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4 of Illinois’s Last 7 Governors Were Jailed. Why?

Clockwise from top: Otto Kerner Jr, Dan Walker, Rod Blagojevich, George Ryan

Our newest episode with David Greising of The Better Government Association really opened our eyes to the impact of investigating, and the role that good journalism and concerned citizens play in making sure our policymakers stay honest.

Listen to our interview with David Greising here!

It’s no secret that Illinois has a problem with corruption, and nothing better exemplifies that than the shocking fact that four of their last seven governors ended up in prison during or after their tenure as Illinois’s highest ranking official.

We thought it would be interesting to take a look at who they were, and why corruption ultimately sunk them.

Otto Kerner—Governor from 1961-1968

Otto Kerner Jr. was born in Chicago in 1908. A decorated veteran of WWII and the son of a US District Attorney, he followed in his father’s footsteps and became the USDA for the Northern District of Illinois in 1947. He continued to rise in prominence, becoming a Cook County judge in 1955 and then Governor of Illinois in 1960.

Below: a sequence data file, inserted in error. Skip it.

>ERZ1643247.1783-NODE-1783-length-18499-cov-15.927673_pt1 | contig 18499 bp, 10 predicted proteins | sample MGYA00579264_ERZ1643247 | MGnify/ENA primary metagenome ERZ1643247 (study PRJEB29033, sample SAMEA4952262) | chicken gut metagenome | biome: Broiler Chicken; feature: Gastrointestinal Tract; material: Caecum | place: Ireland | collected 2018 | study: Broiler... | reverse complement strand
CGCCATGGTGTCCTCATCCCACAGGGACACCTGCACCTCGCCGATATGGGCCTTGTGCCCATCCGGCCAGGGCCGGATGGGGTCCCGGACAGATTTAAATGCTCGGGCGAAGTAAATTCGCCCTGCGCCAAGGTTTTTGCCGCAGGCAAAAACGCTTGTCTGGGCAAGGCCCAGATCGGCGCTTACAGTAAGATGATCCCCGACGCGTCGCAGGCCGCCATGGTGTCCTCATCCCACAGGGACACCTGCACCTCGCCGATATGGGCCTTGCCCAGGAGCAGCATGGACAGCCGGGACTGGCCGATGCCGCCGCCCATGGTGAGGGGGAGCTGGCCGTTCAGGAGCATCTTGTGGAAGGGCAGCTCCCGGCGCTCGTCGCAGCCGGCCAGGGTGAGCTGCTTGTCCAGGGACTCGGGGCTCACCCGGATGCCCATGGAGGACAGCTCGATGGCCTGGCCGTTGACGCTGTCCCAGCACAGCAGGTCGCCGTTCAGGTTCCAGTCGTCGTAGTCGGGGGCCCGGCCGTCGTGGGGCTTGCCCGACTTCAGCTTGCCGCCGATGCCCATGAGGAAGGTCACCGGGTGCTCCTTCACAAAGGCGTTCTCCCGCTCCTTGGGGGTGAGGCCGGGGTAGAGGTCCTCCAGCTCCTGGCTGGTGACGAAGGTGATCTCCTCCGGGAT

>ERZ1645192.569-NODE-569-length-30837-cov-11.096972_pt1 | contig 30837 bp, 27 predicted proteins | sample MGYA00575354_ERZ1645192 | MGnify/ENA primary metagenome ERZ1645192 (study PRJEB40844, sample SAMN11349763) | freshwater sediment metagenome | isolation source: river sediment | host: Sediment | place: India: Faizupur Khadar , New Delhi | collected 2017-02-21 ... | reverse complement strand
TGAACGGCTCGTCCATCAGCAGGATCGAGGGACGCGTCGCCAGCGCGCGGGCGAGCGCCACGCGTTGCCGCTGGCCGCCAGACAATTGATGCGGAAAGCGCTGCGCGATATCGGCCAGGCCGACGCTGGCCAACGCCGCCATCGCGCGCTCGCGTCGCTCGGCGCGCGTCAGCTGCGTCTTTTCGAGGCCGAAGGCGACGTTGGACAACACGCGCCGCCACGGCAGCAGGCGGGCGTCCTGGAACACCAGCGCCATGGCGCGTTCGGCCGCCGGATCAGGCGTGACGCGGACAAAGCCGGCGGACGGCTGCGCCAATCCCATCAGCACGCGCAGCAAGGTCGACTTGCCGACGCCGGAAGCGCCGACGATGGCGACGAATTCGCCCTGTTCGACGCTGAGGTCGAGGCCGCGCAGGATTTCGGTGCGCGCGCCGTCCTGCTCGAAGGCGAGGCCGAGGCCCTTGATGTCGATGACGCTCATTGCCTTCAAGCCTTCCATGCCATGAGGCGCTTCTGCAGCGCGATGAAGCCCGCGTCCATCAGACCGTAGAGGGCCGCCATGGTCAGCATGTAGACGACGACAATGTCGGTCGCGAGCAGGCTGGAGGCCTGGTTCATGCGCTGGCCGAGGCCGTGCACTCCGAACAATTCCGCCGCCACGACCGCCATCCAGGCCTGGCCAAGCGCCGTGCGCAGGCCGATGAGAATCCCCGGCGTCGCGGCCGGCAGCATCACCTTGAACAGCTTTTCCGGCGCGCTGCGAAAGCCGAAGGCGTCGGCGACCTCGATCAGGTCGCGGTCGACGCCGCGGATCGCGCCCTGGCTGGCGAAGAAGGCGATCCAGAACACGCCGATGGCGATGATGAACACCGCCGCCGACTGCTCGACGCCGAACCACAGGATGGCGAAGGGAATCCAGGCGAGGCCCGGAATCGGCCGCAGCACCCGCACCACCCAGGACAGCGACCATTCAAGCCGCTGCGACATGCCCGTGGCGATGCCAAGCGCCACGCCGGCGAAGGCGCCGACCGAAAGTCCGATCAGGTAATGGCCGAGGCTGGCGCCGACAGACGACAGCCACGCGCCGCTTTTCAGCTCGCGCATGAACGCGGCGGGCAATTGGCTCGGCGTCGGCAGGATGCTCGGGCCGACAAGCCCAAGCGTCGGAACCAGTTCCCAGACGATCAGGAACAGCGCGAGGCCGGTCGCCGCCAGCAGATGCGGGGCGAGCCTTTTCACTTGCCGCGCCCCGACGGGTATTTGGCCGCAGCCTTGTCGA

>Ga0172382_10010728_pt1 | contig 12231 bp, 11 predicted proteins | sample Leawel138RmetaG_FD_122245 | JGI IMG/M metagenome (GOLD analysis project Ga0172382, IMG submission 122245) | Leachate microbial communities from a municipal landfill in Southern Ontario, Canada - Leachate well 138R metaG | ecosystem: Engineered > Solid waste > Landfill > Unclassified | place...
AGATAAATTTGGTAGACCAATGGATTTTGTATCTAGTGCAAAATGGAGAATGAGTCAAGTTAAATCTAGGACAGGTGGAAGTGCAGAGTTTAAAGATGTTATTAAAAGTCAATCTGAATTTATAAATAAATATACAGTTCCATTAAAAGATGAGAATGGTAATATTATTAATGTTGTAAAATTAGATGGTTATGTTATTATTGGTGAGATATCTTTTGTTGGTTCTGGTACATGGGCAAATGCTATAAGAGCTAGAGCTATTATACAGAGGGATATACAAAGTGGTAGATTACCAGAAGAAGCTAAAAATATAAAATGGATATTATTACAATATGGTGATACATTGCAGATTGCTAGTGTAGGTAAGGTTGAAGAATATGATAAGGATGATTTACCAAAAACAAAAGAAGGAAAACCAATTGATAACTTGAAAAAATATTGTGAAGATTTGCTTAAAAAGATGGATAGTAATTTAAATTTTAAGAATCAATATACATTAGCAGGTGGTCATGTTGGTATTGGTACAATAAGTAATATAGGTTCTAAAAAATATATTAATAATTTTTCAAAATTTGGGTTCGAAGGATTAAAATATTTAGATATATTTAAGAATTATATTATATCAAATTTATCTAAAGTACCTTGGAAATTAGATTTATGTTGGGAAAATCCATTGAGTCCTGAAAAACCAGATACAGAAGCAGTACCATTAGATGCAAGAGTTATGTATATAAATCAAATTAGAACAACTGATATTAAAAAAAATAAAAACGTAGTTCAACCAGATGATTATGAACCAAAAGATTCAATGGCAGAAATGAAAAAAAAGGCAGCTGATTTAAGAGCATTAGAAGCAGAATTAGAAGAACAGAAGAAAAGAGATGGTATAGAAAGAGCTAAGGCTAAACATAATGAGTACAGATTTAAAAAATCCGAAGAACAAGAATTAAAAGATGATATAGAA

As the Democratic Governor of Illinois, Kerner advocated for mental health services, education, and equal housing. Rising further still, President Lyndon B. Johnson tapped him to lead the National Advisory Committee on Civil Disorders (termed the Kerner Commission)—which is widely viewed as a milestone of the Civil Rights movement—in 1967.

His record as governor was so good his nickname was “Mr. Clean.” He resigned as governor in 1968 to accept a position as a Federal Judge. Things were going well, until Mr. Clean had a very bad day at the racetrack.

While serving as governor, Kerner was secretly purchasing stock of the Arlington Park racetrack at a significant discount to face value. In return, he used his executive power to ensure the track got prime racing days, as well as two highway exits for added convenience. His grift went unnoticed until the owner of the track declared the bribe on her taxes, assuming it was just standard operating procedure in Illinois. Whoops.